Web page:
Regular readers may recall that when we went to Thunder Beach at Panama City Beach this past fall one of the things I had on my wish list was getting the far too soft foam in our Road King CVO’s saddle replaced with a more dense foam. I struck out with all of the saddle vendors as they were only set up to do gel inserts not re-working and shaping a saddle with new foam.
This past weekend on our trip to Dahlonega, Georgia I was reminded I still needed to do something with the saddle as I was pretty much sitting “in” the saddle with my sit bones pressed against the seat pan instead of “on” the saddle with a little padding to spare. Mind you, I’m not what you’d call a big guy at just 155 lbs, so I’m not sure how the larger Road King CVO owners have been able to deal with these saddles, other than replacing them.
Anyway, with a 450-mile ride down to Daytona Beach just around the corner in two weeks I decided to see if our local Harley dealer’s staff knew of anyone in the local area who did custom saddle work. They’d given me a great lead on a local paint & body work guy who specializes in Harley’s that helped out my friend David so figured they’d probably know of someone. Well, they did: Marietta Auto Trim.
I stopped by the shop on Tuesday with my Road King saddle and the saddle off of the Wide Glide so that I’d have a point of reference for what I was looking for in terms of saddle feel. The Brawler saddle that came on the Wide Glide was actually very comfortable, so that was the benchmark. Joe is their motorcycle saddle guy and he quickly realized why I wanted the saddle reworked and knew which material to use.
I left the saddle with them on Tuesday and by late Thursday afternoon it was done! Joe shaved-out the majority of the foam foundation from the seating area of the saddle, laminated the new foam in its place, and then spent the better part of the afternoon reshaping the foam to match the contours of the original foam foundation.
I picked the reworked saddle up today and after re-installing it on the bike, went for a short 5-mile ride to see how much of a difference it made: Wow! It was so nice to be sitting “On” the saddle. In fact, I had to get used to the higher ride height since I was no longer sinking an inch into the saddle. The true test will be the trip down to Daytona, but I’m cautiously optimistic that the saddle will be fine.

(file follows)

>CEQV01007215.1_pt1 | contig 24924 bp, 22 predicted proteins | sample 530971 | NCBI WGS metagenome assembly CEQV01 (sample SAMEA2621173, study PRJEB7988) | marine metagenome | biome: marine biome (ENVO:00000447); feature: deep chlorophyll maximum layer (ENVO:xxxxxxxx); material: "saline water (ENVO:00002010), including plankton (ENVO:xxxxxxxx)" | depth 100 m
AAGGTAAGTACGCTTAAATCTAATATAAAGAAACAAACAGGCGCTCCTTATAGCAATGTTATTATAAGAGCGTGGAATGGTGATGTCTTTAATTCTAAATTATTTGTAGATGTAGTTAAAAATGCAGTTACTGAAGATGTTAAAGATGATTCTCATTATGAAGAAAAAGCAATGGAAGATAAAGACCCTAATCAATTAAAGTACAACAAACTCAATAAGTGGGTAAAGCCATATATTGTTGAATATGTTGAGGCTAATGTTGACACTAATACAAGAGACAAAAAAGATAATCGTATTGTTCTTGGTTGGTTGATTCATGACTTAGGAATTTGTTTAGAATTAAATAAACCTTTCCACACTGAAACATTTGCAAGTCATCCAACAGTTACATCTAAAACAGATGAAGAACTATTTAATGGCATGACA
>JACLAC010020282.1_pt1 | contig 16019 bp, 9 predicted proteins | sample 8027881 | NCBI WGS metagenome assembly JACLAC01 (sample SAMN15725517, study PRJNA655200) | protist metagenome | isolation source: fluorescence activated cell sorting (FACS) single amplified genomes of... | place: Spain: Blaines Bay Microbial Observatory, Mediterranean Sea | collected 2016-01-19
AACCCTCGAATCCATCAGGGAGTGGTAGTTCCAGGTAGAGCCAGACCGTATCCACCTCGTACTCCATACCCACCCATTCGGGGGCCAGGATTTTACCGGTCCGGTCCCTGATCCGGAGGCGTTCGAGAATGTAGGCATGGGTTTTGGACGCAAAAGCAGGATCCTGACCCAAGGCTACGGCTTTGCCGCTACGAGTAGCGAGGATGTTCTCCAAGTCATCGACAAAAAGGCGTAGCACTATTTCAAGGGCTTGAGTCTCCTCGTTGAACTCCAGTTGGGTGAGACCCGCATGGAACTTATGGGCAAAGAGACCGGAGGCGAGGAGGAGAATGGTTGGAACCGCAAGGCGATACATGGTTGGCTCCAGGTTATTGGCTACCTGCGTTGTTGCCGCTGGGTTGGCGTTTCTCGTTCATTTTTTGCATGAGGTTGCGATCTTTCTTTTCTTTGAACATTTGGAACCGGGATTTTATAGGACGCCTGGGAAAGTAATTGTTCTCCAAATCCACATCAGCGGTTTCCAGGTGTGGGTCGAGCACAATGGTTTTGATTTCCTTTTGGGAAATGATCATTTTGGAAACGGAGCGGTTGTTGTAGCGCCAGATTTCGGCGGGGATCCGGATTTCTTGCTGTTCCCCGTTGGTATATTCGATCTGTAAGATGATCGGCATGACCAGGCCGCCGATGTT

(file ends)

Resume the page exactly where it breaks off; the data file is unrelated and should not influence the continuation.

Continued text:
I must say, given that this is the first time I paid a lot of attention to the saddles on the Road King I was pretty disappointed at the quality of the Harley-Davidson workmanship. Neither the rider or passenger’s saddle covers are what I’d call “symmetric” or “centered”. At first I thought Joe had put the cover on a bit off-center until I got out a tape measure and discovered that the original cover was lopsided to begin with. He’d simply put the cover back on the way it was and it’s skewed a bit to the right. Same with the passenger saddle: the leather “tuck & roll” insert isn’t exactly squarely positioned either. Pretty sad.
Here’s the nose of the rider’s saddle; not exactly symmetric and it’s not an optical illusion or anything Joe did: it’s the way the saddle cover was made in the first place:
Post Script: The re-worked saddle is outstanding! I had a little bit of a hotspot on the longest leg of the ride down, but that may have had something to do with the stack-up of material between me and the saddle: jeans, heated pants, leather overpants. But that was it and we spent a lot of saddle time on that trip. Couldn’t be happier and I’m glad that I have the same saddle, as the pillion saddle and backrest are fine and I like the look. Still need to get the leather covers squared away and aligned.